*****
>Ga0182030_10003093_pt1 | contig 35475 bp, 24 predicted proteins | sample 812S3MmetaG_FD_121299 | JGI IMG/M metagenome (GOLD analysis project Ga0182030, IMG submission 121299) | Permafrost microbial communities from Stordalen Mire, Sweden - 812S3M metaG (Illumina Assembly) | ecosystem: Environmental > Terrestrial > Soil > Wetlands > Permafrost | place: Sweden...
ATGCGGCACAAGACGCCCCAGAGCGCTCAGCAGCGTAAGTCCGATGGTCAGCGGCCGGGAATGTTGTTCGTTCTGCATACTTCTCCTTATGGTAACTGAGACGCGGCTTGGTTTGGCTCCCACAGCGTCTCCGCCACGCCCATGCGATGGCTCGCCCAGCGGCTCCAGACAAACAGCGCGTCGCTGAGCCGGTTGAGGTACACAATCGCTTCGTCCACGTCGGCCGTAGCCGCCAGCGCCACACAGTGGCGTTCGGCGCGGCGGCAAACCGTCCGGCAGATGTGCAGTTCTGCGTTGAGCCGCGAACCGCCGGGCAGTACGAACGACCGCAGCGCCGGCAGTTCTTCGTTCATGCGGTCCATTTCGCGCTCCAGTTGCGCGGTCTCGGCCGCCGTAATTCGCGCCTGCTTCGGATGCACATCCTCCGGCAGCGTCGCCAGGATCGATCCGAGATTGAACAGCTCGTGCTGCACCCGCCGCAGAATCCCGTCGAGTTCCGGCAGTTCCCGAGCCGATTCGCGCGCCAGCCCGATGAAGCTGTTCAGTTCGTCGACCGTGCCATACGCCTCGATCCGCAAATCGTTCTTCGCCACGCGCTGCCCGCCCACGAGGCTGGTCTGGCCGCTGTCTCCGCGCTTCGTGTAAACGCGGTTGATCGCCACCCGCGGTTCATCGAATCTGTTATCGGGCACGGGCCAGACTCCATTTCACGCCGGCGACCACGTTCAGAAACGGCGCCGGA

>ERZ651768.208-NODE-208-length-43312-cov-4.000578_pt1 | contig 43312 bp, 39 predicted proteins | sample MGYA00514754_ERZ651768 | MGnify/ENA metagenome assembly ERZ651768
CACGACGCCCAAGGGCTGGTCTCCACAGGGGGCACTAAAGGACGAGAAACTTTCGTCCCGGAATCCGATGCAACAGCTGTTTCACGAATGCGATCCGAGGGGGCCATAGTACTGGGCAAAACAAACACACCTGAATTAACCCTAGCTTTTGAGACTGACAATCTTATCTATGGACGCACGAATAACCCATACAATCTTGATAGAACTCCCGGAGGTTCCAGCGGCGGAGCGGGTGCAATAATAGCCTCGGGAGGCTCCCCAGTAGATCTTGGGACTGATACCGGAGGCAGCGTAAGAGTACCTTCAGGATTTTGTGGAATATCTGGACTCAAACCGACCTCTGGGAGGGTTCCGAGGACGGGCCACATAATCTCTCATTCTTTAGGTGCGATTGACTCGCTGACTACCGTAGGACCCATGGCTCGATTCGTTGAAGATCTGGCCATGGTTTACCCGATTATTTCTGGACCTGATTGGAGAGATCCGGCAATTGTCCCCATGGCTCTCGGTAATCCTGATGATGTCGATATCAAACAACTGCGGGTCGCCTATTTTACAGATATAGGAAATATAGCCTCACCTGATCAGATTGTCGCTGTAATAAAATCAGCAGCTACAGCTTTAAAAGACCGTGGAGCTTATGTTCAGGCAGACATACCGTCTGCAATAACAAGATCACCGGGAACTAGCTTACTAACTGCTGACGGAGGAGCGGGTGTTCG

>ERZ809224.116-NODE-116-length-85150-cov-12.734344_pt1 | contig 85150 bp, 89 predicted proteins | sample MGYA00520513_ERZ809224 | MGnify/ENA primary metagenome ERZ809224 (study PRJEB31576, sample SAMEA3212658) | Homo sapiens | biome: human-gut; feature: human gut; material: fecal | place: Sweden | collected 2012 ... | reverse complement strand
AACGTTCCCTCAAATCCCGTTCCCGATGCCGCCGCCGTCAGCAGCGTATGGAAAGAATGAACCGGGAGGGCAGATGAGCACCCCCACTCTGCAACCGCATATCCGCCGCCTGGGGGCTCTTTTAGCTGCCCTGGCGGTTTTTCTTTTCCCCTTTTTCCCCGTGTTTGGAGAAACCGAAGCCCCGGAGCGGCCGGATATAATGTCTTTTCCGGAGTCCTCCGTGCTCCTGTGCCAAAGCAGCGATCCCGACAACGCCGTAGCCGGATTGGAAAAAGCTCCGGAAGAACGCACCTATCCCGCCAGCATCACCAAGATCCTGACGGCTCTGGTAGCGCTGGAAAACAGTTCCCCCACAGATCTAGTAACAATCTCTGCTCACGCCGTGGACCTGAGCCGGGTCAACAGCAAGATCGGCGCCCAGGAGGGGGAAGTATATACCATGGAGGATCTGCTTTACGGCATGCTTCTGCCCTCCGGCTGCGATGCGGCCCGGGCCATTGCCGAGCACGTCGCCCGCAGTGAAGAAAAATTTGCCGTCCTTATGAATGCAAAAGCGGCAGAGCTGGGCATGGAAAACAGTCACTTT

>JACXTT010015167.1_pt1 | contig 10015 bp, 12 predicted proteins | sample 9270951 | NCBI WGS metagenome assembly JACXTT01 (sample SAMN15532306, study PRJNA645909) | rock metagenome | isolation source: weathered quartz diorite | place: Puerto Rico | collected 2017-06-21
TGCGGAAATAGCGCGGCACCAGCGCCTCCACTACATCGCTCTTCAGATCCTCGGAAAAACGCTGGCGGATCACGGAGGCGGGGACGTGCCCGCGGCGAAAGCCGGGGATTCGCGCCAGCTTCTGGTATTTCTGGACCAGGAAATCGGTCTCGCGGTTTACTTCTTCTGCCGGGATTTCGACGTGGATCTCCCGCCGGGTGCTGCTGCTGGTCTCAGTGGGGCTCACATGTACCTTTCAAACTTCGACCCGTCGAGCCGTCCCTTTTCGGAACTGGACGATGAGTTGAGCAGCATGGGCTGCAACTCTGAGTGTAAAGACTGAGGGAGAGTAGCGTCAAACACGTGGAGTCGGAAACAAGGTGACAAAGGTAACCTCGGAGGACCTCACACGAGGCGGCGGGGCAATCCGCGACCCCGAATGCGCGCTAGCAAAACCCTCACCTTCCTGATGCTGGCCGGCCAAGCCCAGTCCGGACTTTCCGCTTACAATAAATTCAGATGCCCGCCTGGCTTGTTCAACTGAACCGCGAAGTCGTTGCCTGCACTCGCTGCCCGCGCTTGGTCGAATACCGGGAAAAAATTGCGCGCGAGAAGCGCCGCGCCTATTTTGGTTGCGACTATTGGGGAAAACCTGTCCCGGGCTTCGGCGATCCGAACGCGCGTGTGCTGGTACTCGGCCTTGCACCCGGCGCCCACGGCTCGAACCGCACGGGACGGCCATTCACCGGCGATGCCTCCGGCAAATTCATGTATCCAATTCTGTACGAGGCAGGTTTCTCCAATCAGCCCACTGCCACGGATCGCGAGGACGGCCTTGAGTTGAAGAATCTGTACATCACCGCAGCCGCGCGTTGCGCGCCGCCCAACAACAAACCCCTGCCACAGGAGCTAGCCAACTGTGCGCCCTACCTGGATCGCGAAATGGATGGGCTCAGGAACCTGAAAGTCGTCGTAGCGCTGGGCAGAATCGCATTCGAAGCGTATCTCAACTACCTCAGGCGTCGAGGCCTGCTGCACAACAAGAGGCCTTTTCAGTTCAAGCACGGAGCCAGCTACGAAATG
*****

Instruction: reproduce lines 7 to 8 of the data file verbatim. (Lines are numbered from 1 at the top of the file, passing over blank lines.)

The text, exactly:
>JACXTT010015167.1_pt1 | contig 10015 bp, 12 predicted proteins | sample 9270951 | NCBI WGS metagenome assembly JACXTT01 (sample SAMN15532306, study PRJNA645909) | rock metagenome | isolation source: weathered quartz diorite | place: Puerto Rico | collected 2017-06-21
TGCGGAAATAGCGCGGCACCAGCGCCTCCACTACATCGCTCTTCAGATCCTCGGAAAAACGCTGGCGGATCACGGAGGCGGGGACGTGCCCGCGGCGAAAGCCGGGGATTCGCGCCAGCTTCTGGTATTTCTGGACCAGGAAATCGGTCTCGCGGTTTACTTCTTCTGCCGGGATTTCGACGTGGATCTCCCGCCGGGTGCTGCTGCTGGTCTCAGTGGGGCTCACATGTACCTTTCAAACTTCGACCCGTCGAGCCGTCCCTTTTCGGAACTGGACGATGAGTTGAGCAGCATGGGCTGCAACTCTGAGTGTAAAGACTGAGGGAGAGTAGCGTCAAACACGTGGAGTCGGAAACAAGGTGACAAAGGTAACCTCGGAGGACCTCACACGAGGCGGCGGGGCAATCCGCGACCCCGAATGCGCGCTAGCAAAACCCTCACCTTCCTGATGCTGGCCGGCCAAGCCCAGTCCGGACTTTCCGCTTACAATAAATTCAGATGCCCGCCTGGCTTGTTCAACTGAACCGCGAAGTCGTTGCCTGCACTCGCTGCCCGCGCTTGGTCGAATACCGGGAAAAAATTGCGCGCGAGAAGCGCCGCGCCTATTTTGGTTGCGACTATTGGGGAAAACCTGTCCCGGGCTTCGGCGATCCGAACGCGCGTGTGCTGGTACTCGGCCTTGCACCCGGCGCCCACGGCTCGAACCGCACGGGACGGCCATTCACCGGCGATGCCTCCGGCAAATTCATGTATCCAATTCTGTACGAGGCAGGTTTCTCCAATCAGCCCACTGCCACGGATCGCGAGGACGGCCTTGAGTTGAAGAATCTGTACATCACCGCAGCCGCGCGTTGCGCGCCGCCCAACAACAAACCCCTGCCACAGGAGCTAGCCAACTGTGCGCCCTACCTGGATCGCGAAATGGATGGGCTCAGGAACCTGAAAGTCGTCGTAGCGCTGGGCAGAATCGCATTCGAAGCGTATCTCAACTACCTCAGGCGTCGAGGCCTGCTGCACAACAAGAGGCCTTTTCAGTTCAAGCACGGAGCCAGCTACGAAATG